United States Federal Government Freezes $30 Million in Online Poker Funds
Over $30 million belonging to at least 24,000 online poker players has been frozen by the U.S. Attorney for the Southern District of New York, according to statements released by the Poker Players Alliance (PPA) and Associated Press.
The seizure of funds, according to the PPA statement, is a result of violations of the Wire Act of 1961 and the Illegal Gambling Business Act. The former has traditionally applied to online sports books. A Southern District judge issued a warrant for “an account at a Wells Fargo bank in San Francisco and a federal prosecutor told a bank in Arizona to freeze an account,” according to the Associated Press. On June 4th, a total of $19 million was frozen in banks in Scottsdale and Los Angeles and, as the PPA explained, “It is important to underscore that in at least two cases, the prosecutor acted and the banks responded without a warrant being issued.”
None of the Southern District Court’s actions appear to come as a result of the Unlawful Internet Gambling Enforcement Act (UIGEA), which was passed in the waning moments of the 2006 Congressional session at the urging of then-Senate Majority Leader Bill Frist (R-TN). The PPA released a statement late Tuesday afternoon noting, “The PPA is disappointed that this unprecedented action has been commenced against law abiding poker players. The payment processor funds frozen by the Southern District of New York belong to individual poker players – not operators of poker websites – and do not represent the proceeds of any gambling activity, much less illegal gambling activity.”
Assistant U.S. Attorney Arlo Devlin-Brown sent a letter on Friday to Alliance Bank of Arizona calling for the seizure of accounts held by the payment processor Allied Systems. In response, the PPA sent a letter yesterday to the Assistant United States Attorney for the Southern District Court requesting to be involved in the process going forward. The PPA has over one million members in total and is fresh off a victory in Minnesota, where the state’s Department of Public Safety rescinded an order to block access to 200 internet gambling domain names by its residents.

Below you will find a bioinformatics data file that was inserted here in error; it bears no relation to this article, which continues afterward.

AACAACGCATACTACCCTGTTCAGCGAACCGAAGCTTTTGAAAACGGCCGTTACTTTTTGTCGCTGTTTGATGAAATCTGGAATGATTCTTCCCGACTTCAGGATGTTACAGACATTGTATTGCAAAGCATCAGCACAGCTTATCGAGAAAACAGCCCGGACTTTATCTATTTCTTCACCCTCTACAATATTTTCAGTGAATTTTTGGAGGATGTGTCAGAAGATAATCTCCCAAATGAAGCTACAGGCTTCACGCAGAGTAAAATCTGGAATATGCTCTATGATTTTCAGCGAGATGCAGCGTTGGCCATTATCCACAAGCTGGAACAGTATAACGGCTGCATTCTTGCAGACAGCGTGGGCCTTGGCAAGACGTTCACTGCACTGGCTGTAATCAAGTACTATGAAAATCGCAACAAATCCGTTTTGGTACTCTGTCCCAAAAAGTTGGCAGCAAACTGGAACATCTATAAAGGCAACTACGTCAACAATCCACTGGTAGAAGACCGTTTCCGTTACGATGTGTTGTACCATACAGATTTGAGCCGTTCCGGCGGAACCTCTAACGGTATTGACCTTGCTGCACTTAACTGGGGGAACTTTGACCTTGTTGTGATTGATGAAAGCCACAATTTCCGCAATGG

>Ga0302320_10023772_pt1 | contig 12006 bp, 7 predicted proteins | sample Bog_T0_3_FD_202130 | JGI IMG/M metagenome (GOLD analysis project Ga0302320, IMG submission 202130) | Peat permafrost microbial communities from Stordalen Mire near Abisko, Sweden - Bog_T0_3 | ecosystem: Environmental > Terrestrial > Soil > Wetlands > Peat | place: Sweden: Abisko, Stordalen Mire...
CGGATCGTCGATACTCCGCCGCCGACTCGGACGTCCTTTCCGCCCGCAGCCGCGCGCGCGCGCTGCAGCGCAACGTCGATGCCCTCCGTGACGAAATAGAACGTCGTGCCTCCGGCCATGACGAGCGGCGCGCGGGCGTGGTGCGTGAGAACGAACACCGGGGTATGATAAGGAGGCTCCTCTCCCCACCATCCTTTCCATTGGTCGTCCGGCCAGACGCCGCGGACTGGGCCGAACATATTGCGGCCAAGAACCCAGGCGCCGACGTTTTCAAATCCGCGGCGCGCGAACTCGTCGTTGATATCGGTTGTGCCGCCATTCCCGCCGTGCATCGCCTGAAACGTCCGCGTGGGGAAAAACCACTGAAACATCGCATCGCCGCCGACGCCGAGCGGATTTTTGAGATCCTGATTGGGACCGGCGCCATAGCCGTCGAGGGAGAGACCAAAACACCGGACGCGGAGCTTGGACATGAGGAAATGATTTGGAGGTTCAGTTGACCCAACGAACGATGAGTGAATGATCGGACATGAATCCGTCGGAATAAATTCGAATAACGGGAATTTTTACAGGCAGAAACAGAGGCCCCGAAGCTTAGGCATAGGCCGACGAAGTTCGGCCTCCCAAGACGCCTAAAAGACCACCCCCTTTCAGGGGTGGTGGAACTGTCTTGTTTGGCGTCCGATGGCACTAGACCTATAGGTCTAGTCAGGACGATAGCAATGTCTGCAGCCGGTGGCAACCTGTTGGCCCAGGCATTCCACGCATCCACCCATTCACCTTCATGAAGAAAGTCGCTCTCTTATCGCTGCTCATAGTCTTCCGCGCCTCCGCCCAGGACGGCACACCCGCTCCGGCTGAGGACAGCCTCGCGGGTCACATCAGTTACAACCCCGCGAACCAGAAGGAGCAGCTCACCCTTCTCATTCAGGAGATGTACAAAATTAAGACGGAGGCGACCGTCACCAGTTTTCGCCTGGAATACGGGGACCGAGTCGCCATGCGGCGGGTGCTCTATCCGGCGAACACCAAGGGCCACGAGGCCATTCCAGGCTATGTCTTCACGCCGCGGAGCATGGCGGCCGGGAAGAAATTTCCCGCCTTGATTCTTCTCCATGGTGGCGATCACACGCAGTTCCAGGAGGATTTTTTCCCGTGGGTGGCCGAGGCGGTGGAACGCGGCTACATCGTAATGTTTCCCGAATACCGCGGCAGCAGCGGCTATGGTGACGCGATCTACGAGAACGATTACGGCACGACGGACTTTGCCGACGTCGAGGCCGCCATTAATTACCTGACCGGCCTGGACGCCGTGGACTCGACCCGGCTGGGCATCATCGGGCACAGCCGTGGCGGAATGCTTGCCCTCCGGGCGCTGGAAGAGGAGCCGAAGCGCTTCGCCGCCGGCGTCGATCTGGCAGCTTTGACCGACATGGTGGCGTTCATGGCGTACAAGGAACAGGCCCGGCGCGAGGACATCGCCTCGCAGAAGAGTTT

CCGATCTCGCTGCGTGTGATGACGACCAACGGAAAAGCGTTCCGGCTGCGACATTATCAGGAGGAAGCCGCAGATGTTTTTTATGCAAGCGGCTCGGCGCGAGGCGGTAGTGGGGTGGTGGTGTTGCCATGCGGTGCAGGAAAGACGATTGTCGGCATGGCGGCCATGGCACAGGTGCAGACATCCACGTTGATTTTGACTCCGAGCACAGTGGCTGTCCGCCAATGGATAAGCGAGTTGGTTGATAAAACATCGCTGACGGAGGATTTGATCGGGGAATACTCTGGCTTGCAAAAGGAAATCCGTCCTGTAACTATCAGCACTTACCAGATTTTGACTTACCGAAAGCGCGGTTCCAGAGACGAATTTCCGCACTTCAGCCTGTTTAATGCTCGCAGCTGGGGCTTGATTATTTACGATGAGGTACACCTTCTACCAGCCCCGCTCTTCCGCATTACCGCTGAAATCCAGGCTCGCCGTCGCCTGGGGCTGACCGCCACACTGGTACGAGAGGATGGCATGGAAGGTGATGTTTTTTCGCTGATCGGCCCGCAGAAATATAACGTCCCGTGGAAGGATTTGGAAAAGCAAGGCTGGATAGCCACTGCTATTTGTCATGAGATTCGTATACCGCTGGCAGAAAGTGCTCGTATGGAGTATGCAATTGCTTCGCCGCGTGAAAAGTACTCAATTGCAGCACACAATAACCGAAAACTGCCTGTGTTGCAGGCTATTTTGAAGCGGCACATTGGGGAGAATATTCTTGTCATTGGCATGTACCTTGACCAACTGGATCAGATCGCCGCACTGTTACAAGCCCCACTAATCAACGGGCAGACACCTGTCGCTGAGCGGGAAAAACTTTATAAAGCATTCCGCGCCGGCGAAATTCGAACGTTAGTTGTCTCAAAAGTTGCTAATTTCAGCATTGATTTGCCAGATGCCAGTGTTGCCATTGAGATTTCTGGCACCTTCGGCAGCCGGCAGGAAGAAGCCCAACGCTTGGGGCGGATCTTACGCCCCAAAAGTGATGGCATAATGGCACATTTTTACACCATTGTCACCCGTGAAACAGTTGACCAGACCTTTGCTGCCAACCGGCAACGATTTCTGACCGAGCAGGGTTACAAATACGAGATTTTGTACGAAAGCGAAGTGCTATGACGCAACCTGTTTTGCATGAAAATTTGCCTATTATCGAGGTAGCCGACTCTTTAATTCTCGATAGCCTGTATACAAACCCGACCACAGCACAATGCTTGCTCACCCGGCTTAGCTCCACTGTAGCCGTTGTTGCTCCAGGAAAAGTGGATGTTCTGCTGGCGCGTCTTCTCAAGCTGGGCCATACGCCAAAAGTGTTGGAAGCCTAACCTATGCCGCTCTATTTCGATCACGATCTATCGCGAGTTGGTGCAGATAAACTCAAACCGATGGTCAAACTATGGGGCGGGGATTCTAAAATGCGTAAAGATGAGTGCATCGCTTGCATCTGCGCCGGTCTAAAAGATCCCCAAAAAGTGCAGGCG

The PPA added that the organization has been in contact with the online poker sites whose checks have bounced and has been told that all players will be reimbursed. A member of the Poker News Daily staff received a check from PokerStars dated June 1st backed by a bank in California that cleared three days later without incident. PokerStars currently offers eChecks for depositing and withdrawing. Paper checks are the site’s only other method of cashing out for players from the United States. Paper checks are available for all denominations and sent by first class mail or courier service within 15 business days. Full Tilt Poker also offers eChecks.
According to the Associated Press, a federal prosecutor claimed that the funds in question were seized “because they constitute property involved in money laundering transactions and illegal gambling offenses.” When prompted for comment by Poker News Daily, PokerStars Press Office Donna McLoughlin responded, “PokerStars has not made any comments on this matter thus far. I don’t have any more information for you, I’m afraid.”
Meanwhile, members of the online poker community are reacting to the news. On PocketFives.com, one poster expressed his outrage at the lack of a clear response from PokerStars, the world’s largest online poker site: “The payment processor where I got my Stars check from is part of this. Stars won’t really give me a straight answer.” Rich “TheEngineer” Muny commented on the same forum, “PPA will stand strong here. We have a nice record to date of winning in courts and we’re not planning to start losing now.”
In 2007, a similar occurrence involved Neteller. In July of that year, the company reached an agreement with the United States Attorney’s Office for the Southern District of New York to return frozen money to players. Approximately $60 million was seized; Neteller quickly exited the U.S. market and agreed to pay a $136 million fine. In January of 2007, Neteller founders John LeFebvre and Steve Lawrence were arrested on U.S. soil, which set off the funds seizure.
Stay tuned to Poker News Daily for the latest on this breaking news story.
Poker News Daily columnist Sean Gibson contributed to this report.
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